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Get help in a crisis
If you’re thinking of hurting yourself or someone else, get help right away. Call the new national Suicide Prevention Lifeline at 988 or go to the nearest hospital.
No matter what time of day, you’re not alone. There are resources in place to help you in a crisis.
If you don’t have a ride to an appointment, we’ll help you get one. Rides to and from medical services we cover, like doctor visits, dental care and behavioral health care are free. We also cover some non-medical rides, like rides to job interviews or food banks. You can call Access2Care at 1-866-252-5634 to schedule your ride. Be sure to schedule it at least three business days in advance.
Interpreter services at no cost during any service or complaint process, including American Sign Language and real-time oral interpretation
Interpreter services for your medical visit (be sure to call 48 hours before your visit)
Info in another format, like audio, large print and braille
Materials in other languages if your primary language isn’t English
Your community resources
Caring and helpful resources are just around the corner. These include groups that provide education, training and support for you. Here’s a list that you and your family can use.
Behavioral health includes services for mental health and substance use. Do you or someone you love need help with behavioral health issues? Kansas offers programs that can help. Here are a few resources you’ll want to check out:
- Alcoholics Anonymous® website
- Narcotics Anonymous website
- National Council on Problem Gambling (NCPG)
- Check the Facts for Families Guide for info on topics that affect kids, teens and their families.
- Find info about topics from attention-deficit/hyperactivity disorder (ADHD) in college students to self-injury in adolescents. Just check the Moving Into Adulthood Resource Center.
- Boys Town National Hotline® (for teens, parents and families) 1-800-448-3000
- Call the National Alliance on Mental Illness (NAMI) HelpLine at 1-800-950-6264. You can call Monday through Friday, 10 AM to 6 PM ET. Or email Info@NAMI.org. You can also visit the NAMI website for answers to common questions about mental health.
- Learn more about depression from the National Institute of Mental Health.
- Substance Abuse and Mental Health Services Administration (SAMHSA) website
- SAMHSA’s National Helpline (for drug and alcohol treatment referral and service info) 1-800-662-HELP (1-800-662-4357) (TTY: 1-800-487-4889)
- National Eating Disorders Association
If you’re afraid for your safety, you can take action. People who experience domestic violence and sexual assault can get legal protection. This also includes help with stalking and restraining orders.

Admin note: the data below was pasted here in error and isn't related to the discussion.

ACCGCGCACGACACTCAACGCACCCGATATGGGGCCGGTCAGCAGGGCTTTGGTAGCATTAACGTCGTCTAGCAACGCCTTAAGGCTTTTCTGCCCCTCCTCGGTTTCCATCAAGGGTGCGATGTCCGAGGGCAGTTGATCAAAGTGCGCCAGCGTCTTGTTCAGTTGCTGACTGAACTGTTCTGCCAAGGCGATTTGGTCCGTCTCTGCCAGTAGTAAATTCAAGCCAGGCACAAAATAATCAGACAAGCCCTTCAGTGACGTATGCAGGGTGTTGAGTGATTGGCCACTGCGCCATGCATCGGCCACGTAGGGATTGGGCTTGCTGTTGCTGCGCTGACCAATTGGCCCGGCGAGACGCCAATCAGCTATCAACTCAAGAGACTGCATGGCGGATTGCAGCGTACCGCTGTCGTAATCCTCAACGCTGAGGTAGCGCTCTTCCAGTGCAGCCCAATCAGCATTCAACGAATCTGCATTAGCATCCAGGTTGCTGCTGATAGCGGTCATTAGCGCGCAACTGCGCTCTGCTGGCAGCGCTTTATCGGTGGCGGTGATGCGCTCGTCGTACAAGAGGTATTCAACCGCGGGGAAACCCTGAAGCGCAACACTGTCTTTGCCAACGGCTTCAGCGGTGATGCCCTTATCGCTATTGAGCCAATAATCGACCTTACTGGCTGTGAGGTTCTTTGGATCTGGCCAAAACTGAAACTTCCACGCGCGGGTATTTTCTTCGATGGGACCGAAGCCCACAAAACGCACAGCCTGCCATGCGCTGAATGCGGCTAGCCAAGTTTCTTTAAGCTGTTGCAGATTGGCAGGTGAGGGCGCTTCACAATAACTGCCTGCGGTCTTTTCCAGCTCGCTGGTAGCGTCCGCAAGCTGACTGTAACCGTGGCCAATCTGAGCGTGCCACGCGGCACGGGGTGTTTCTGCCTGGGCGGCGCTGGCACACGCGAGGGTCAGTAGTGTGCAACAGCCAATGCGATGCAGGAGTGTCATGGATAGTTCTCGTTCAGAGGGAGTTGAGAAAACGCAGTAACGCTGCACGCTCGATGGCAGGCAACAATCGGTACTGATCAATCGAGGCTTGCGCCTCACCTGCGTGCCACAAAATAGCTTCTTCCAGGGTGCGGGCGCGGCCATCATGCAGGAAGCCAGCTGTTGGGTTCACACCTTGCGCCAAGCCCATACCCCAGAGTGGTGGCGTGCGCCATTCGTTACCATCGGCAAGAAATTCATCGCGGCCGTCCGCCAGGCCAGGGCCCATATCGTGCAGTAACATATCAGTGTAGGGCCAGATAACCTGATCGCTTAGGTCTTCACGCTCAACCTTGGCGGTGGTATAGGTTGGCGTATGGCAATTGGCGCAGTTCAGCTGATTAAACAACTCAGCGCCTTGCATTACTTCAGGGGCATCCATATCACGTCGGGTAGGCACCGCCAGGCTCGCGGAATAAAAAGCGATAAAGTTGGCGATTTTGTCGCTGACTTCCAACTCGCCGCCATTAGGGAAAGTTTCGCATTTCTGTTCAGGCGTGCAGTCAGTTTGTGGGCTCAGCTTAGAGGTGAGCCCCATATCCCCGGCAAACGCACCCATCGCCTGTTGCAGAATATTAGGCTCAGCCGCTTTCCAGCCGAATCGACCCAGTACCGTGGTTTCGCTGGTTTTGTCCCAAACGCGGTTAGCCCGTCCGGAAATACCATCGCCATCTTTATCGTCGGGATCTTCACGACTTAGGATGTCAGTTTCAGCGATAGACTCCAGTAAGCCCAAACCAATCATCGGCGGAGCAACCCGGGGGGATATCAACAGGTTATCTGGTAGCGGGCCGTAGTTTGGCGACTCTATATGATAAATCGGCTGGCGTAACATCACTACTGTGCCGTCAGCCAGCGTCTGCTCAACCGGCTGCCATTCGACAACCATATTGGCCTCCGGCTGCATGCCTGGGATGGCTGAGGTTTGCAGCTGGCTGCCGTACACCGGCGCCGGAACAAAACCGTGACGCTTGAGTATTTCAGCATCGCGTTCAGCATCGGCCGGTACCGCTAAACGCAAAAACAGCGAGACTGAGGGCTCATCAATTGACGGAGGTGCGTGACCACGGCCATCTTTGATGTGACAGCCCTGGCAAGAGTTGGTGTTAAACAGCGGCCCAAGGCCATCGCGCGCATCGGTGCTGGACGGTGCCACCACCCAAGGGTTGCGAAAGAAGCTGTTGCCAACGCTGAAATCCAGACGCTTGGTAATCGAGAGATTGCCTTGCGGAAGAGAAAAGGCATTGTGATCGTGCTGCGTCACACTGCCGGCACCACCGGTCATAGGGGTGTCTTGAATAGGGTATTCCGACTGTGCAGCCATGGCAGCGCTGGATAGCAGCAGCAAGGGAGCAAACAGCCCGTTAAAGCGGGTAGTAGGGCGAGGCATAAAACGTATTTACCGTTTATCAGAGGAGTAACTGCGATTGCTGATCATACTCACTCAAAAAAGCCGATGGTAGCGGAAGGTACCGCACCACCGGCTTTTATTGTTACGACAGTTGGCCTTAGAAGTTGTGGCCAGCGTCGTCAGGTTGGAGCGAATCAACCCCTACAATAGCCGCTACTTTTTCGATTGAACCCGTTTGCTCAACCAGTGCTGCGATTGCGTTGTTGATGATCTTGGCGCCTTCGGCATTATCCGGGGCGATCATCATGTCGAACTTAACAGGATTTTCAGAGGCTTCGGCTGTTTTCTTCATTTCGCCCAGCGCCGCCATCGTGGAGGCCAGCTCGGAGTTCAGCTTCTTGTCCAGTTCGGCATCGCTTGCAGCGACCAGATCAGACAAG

If someone is hurting you, reach out for help by calling:
- Kansas Crisis Hotline: 1-888-END-ABUSE
- National Domestic Violence Hotline: 1-800-799-7233 (TTY: 1-800-787-3224)
For your safety: If you visit websites for help with domestic violence, be sure to erase your browser history. Check the National Center on Domestic and Sexual Violence website to learn more.
Whether you smoke or use other forms of nicotine, we can help you quit. It’s not easy, but with the right plan and support, you can reach your goal.
Just check out these resources to help you get started:
Looking for senior care can be challenging, and you may not know where to start. Learn about your options, info on costs and how the process works.
You can also find help and support through these resources:
We work with our local partners to ensure you get the support you need.
Here’s a list of Kansas resources you might find useful:
- The American Diabetes Association works to prevent and cure diabetes. See how they help improve the lives of people affected by diabetes.
- The American Heart Association offers info about heart disease prevention, including ways to be heart healthy.
- The Arthritis Foundation offers info and tools to help people live a better life with arthritis.
The Centers for Disease Control and Prevention (CDC) has seasonal updates on the flu, including info on prevention and vaccines.
Members with special health care needs have medical conditions that will last at least one year. If you or your child has special health care needs, you can get support.
Just check out these resources to learn more:
WIC is a national nutrition program for pregnant or breastfeeding women and families with children younger than 5. The Kansas WIC program provides these services at no cost:
Help with breastfeeding questions
Referrals to agencies
Healthy food, like fruit and vegetables
Healthy eating tips
Cultural competency is a process that promotes the ability to effectively and respectfully bridge differences between one’s own culture and the culture of others. It includes the development of practices, skills, and behaviors to ensure that all members receive high-quality, effective services that are respectful and responsive to the needs of diverse populations served.
Members are to receive covered services without concern about race, ethnicity, national origin, religion, gender, age, mental, or physical disability, sexual orientation, genetic information or medical history, ability to pay or ability to speak English. Aetna Better Health expects providers to treat all members with dignity and respect as required by federal law including honoring member’s beliefs, be sensitive to cultural diversity, and foster respect for member’s cultural backgrounds. Title VI of the Civil Rights Act of 1964 prohibits discrimination on the basis of race, color, and national origin in programs, and activities receiving federal financial assistance, such as Medicaid.
Alcoholics Anonymous is a trademark of Alcoholics Anonymous Worldwide Services, Inc.
Boys Town National Hotline is a trademark of Boys Town.